By Dan Bernstein–
Every next story about TV ratings for the NFL is full of so many new records and superlatives that it’s hard to keep track of which network is doing boffo numbers with which games.
Per Sports Business Daily, NBC’s Sunday-nighter is the top primetime show in all of television in every meaningful demo – something that has not happened for a football broadcast since the advent of modern Nielsen technology in 1987. Fox posted its highest NFL viewership since landing the rights in 1994. CBS had the best ratings for an AFC package in two decades, and ESPN’s Monday Night Football was the most-watched cable series of the year.
So don’t be surprised if MNF spawns TNF, soon. The Eagles/Vikes game allowed for a convenient test, and the time off between Tuesday and the next Sunday is the same as the already-accepted difference from Sunday to Thursday.
We can’t get enough of this, is the point.
There is no line for my bathroom. I needn’t fumble for wads of cash to grab a beer. The only profane, loudmouth oaf around is yours truly. The temperature is 70 degrees, the HD plasma is crisp, the replays eventually all but definitive, and I can mute John Gruden if I desire.
Herein, however, lies a bit of a problem.
NFL attendance is down, and sharply so in some markets. Season ticket sales are off five percent league-wide. There were 26 blackouts this season, compared to just seven in 2006. The depth and breadth of a once-in-a-generation recession have turned the in-person game experience, for many, into an unjustifiable luxury.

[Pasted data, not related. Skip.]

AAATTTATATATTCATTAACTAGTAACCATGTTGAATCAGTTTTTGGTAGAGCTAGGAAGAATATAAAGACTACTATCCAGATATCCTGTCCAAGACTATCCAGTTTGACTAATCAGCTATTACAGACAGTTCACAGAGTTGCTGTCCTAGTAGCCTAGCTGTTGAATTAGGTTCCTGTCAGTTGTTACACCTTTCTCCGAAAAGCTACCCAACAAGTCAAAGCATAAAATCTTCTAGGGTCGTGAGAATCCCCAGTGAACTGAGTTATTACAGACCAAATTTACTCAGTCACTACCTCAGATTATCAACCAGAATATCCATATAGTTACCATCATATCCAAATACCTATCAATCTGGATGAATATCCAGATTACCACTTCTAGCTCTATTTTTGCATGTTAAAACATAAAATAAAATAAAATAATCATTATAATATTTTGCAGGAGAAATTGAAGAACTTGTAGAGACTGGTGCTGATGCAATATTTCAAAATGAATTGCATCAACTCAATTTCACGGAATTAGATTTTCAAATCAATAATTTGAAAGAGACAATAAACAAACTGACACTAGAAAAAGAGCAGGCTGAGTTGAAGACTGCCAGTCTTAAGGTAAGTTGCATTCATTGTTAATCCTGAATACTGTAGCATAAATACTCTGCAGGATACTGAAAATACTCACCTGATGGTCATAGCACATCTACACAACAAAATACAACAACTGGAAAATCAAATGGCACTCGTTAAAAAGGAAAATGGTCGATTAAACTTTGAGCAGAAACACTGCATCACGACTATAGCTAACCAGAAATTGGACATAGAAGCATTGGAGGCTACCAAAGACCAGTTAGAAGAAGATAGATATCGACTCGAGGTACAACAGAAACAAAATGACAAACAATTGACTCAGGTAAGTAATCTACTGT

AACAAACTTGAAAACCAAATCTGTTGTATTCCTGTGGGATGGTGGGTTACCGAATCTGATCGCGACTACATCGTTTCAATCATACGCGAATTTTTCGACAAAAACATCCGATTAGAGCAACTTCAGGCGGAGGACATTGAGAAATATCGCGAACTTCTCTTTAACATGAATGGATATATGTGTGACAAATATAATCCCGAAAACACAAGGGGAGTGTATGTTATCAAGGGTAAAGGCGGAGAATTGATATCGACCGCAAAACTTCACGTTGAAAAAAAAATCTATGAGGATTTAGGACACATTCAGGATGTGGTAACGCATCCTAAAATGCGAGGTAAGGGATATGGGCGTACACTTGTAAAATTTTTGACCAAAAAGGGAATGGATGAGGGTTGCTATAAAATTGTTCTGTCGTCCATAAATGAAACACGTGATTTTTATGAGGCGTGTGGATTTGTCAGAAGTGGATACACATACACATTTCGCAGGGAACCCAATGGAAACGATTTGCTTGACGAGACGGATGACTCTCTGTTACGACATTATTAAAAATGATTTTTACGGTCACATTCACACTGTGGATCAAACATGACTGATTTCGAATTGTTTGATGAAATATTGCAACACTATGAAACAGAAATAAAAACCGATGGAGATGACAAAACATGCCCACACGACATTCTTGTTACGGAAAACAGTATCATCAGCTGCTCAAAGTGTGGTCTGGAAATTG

It was interesting to hear what Commissioner Roger Goodell thought about this in a recent interview with ProFootballTalk.com.
“It’s difficult, because there is great technology at home,” Goodell said. “The quality of what people are seeing on television sets with high-definition television and super-slow replays, all of those things make the experience at home terrific. We don’t want to discourage that. We want to encourage that, but what we have to do is make sure the experience in our stadiums is equally as great. That means it is safe, that means it is entertaining, that means bringing the best technology to those stadiums and making sure that we continue to make the game affordable for our fans.”
There is something special about attending any sporting event. The thrill of losing oneself in the collective emotion of an NFL crowd feeds an ancient, human need for connection that shakes us out of our self-absorbed daily lives of staring at the blinking screens on our desks, walls and palms. We put up with inconvenience and expense because of the reward.
But with each subscriber to NFL Sunday Ticket, each fifty-inch Vizio that trundles out of Costco, and each halftime providing just enough opportunity to change a few bulbs, do a dish or two, or fold a load of laundry so we can catch up with another blur of a week, the difference between the experiences shrinks.
Goodell and his league are confronting a slate of heavy, large-scale issues and they circle toward the bargaining table, and this is yet another.
Teams realize that the stadium must be more like the living room, and quickly. It’s an expensive prospect, too, trying to replicate what Jerry Jones has done in Dallas – site of this year’s Super Bowl – with food options galore, modern creature-comforts and massive HD screens.
The irony is, of course, that the NFL will be trying to get you to come to games by reminding you exactly why you should not.
Dan Bernstein has been the co-host of “Boers and Bernstein” since 1999. He joined the station as a reporter/anchor in 1995. The Boers and Bernstein Show airs every weekday from 1PM to 6PM on The Score, 670AM.
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